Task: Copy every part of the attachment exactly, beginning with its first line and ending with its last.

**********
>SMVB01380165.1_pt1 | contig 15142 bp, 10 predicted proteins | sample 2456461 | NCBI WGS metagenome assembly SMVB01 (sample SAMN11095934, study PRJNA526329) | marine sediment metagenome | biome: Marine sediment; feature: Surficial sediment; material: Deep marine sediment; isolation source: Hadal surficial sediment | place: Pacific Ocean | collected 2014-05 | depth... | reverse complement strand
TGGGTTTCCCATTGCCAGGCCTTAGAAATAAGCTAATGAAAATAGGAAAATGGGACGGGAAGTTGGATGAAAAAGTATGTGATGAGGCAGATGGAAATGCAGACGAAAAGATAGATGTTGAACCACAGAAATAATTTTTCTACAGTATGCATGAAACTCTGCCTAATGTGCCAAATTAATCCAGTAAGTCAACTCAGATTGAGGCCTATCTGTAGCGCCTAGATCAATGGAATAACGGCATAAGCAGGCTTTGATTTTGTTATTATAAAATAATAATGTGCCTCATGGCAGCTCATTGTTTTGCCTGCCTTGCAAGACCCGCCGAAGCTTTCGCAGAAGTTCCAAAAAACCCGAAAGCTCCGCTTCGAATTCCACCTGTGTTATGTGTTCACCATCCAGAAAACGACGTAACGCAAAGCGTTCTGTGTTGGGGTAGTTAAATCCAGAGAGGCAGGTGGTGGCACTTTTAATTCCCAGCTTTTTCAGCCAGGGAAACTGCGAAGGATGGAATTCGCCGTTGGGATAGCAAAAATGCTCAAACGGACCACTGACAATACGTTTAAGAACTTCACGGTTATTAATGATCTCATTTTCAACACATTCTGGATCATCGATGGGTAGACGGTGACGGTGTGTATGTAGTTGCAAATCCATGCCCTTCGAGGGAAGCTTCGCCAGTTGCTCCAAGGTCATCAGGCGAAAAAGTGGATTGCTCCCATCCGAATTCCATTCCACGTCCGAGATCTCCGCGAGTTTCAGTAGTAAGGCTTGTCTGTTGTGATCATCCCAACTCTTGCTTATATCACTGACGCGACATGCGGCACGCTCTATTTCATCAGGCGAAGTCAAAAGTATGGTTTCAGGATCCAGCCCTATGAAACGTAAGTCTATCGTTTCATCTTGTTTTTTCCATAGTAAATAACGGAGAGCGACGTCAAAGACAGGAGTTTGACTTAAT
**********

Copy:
>SMVB01380165.1_pt1 | contig 15142 bp, 10 predicted proteins | sample 2456461 | NCBI WGS metagenome assembly SMVB01 (sample SAMN11095934, study PRJNA526329) | marine sediment metagenome | biome: Marine sediment; feature: Surficial sediment; material: Deep marine sediment; isolation source: Hadal surficial sediment | place: Pacific Ocean | collected 2014-05 | depth... | reverse complement strand
TGGGTTTCCCATTGCCAGGCCTTAGAAATAAGCTAATGAAAATAGGAAAATGGGACGGGAAGTTGGATGAAAAAGTATGTGATGAGGCAGATGGAAATGCAGACGAAAAGATAGATGTTGAACCACAGAAATAATTTTTCTACAGTATGCATGAAACTCTGCCTAATGTGCCAAATTAATCCAGTAAGTCAACTCAGATTGAGGCCTATCTGTAGCGCCTAGATCAATGGAATAACGGCATAAGCAGGCTTTGATTTTGTTATTATAAAATAATAATGTGCCTCATGGCAGCTCATTGTTTTGCCTGCCTTGCAAGACCCGCCGAAGCTTTCGCAGAAGTTCCAAAAAACCCGAAAGCTCCGCTTCGAATTCCACCTGTGTTATGTGTTCACCATCCAGAAAACGACGTAACGCAAAGCGTTCTGTGTTGGGGTAGTTAAATCCAGAGAGGCAGGTGGTGGCACTTTTAATTCCCAGCTTTTTCAGCCAGGGAAACTGCGAAGGATGGAATTCGCCGTTGGGATAGCAAAAATGCTCAAACGGACCACTGACAATACGTTTAAGAACTTCACGGTTATTAATGATCTCATTTTCAACACATTCTGGATCATCGATGGGTAGACGGTGACGGTGTGTATGTAGTTGCAAATCCATGCCCTTCGAGGGAAGCTTCGCCAGTTGCTCCAAGGTCATCAGGCGAAAAAGTGGATTGCTCCCATCCGAATTCCATTCCACGTCCGAGATCTCCGCGAGTTTCAGTAGTAAGGCTTGTCTGTTGTGATCATCCCAACTCTTGCTTATATCACTGACGCGACATGCGGCACGCTCTATTTCATCAGGCGAAGTCAAAAGTATGGTTTCAGGATCCAGCCCTATGAAACGTAAGTCTATCGTTTCATCTTGTTTTTTCCATAGTAAATAACGGAGAGCGACGTCAAAGACAGGAGTTTGACTTAAT